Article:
RURAL Victoria has one of the highest concentrations of community men’s sheds in the world, which is why this year’s national conference is being held in Ballarat later this month.
Between 450 and 600 ‘shedders’ are expected to attend the October 27 and 28 conference from every Australian state, as well as the United Kingdom, the Netherlands and New Zealand.
The host this year is the Ballarat East Community Men’s Shed, an independent chapter which was established in 2006.
“In terms of men’s sheds, that’s quite old,” explains University of Ballarat lecturer Dr Barry Golding, who has written a book about the benefits of men’s sheds.
“Community men’s sheds as an initiative has only been around for about 15 years.”
Thought to have been started by Vietnam veterans in the 1980s, the Australian Community Men’s Sheds Organisation is now the fastest growing representative men’s group in the country, with the number of men’s sheds doubling every two years.
There is now at least one shed in almost every sizeable town in Australia, with another 300 in New-Zealand, the UK, Ireland, Canada and the Netherlands.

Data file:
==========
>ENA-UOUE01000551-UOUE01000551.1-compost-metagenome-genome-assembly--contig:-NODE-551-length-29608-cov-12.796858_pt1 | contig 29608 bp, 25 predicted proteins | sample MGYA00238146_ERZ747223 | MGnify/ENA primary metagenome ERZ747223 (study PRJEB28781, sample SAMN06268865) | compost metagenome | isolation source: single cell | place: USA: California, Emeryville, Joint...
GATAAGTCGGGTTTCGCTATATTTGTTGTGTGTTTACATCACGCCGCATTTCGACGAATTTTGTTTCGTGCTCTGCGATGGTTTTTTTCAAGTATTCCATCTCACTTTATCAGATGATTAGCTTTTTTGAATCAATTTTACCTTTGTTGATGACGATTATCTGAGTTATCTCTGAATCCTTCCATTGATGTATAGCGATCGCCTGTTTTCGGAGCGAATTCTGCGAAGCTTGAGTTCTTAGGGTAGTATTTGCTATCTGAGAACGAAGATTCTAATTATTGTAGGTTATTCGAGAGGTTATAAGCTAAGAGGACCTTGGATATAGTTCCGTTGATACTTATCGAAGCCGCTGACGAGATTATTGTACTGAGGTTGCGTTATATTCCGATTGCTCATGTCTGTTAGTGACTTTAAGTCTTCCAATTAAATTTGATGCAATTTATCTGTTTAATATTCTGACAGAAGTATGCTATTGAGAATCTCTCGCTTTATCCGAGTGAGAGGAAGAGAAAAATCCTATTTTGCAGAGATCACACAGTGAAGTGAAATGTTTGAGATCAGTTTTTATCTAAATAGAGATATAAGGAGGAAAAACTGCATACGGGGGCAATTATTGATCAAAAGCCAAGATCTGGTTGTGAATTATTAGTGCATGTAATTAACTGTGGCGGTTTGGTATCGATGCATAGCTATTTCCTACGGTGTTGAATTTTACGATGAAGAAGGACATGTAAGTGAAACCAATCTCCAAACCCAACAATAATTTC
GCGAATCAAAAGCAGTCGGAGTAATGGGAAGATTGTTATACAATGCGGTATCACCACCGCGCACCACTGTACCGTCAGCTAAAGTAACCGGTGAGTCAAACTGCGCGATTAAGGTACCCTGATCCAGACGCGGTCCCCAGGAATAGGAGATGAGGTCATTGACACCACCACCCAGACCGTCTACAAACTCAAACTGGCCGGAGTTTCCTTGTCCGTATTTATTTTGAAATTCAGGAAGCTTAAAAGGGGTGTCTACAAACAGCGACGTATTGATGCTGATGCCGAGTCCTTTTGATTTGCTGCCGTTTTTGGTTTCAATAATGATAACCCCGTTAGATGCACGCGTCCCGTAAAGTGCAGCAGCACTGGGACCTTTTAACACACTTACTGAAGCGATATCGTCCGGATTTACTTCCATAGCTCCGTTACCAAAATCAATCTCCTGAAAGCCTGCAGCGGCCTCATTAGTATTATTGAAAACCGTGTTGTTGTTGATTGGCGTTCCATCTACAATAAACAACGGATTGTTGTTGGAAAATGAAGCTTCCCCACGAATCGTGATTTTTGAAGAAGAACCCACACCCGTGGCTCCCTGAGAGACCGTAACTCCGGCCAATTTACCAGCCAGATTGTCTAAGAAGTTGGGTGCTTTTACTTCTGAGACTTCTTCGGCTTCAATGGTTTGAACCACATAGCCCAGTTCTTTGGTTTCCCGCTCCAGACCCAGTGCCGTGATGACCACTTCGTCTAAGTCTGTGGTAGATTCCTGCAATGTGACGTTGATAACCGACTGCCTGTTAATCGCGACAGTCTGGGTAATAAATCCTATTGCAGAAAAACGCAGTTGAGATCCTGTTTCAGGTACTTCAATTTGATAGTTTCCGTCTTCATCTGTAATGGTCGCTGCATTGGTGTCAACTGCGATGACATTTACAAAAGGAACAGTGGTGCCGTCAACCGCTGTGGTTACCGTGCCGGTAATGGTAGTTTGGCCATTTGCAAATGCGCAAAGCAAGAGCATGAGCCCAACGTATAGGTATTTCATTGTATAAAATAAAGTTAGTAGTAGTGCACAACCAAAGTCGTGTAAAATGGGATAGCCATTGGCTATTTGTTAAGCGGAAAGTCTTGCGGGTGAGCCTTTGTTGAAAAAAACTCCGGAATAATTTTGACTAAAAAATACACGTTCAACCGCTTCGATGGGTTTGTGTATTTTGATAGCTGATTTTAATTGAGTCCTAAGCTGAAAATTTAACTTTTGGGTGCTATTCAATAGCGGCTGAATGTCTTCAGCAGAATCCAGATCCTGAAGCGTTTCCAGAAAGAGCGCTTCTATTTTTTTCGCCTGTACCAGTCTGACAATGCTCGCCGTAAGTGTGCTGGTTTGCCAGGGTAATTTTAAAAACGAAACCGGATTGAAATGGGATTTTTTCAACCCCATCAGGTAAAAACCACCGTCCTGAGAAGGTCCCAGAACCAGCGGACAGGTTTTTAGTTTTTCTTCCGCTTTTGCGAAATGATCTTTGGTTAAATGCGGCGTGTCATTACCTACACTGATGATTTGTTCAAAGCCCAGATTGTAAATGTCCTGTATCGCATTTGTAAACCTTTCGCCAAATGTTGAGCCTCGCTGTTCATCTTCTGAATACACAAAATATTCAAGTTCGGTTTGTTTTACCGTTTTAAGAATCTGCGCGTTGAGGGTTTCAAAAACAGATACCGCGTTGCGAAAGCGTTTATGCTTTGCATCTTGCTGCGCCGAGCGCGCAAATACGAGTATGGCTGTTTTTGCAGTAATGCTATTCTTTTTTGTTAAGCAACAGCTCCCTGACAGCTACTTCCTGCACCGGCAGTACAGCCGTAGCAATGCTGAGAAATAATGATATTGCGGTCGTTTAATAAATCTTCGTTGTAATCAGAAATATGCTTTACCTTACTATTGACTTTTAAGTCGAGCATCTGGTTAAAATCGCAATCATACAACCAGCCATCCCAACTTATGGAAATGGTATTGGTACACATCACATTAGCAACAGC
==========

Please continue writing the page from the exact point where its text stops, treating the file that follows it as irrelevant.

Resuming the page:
Ballarat East Community Men’s Shed president Doug Jenkins says that most sheds tend to work in isolation because of their autonomous nature, which is why the conference is so important.
“Often issues that clubs may have, such as maintaining safety standards, increasing community involvement, encouraging volunteers or coming up with ideas for activities are problems that have already been experienced and solved by other sheds,” Mr Jenkins said.
In addition to several keynote speakers, the conference will feature workshops focusing on management issues, keeping up with costs and dealing with the health and well-being of people with differing needs.
The public can attend the event, most of which will be held at the Ballarat Lodge and Convention Centre.
For more information visit the conference website, http://www.dcconferences.com.au/mensshed2013/index.asp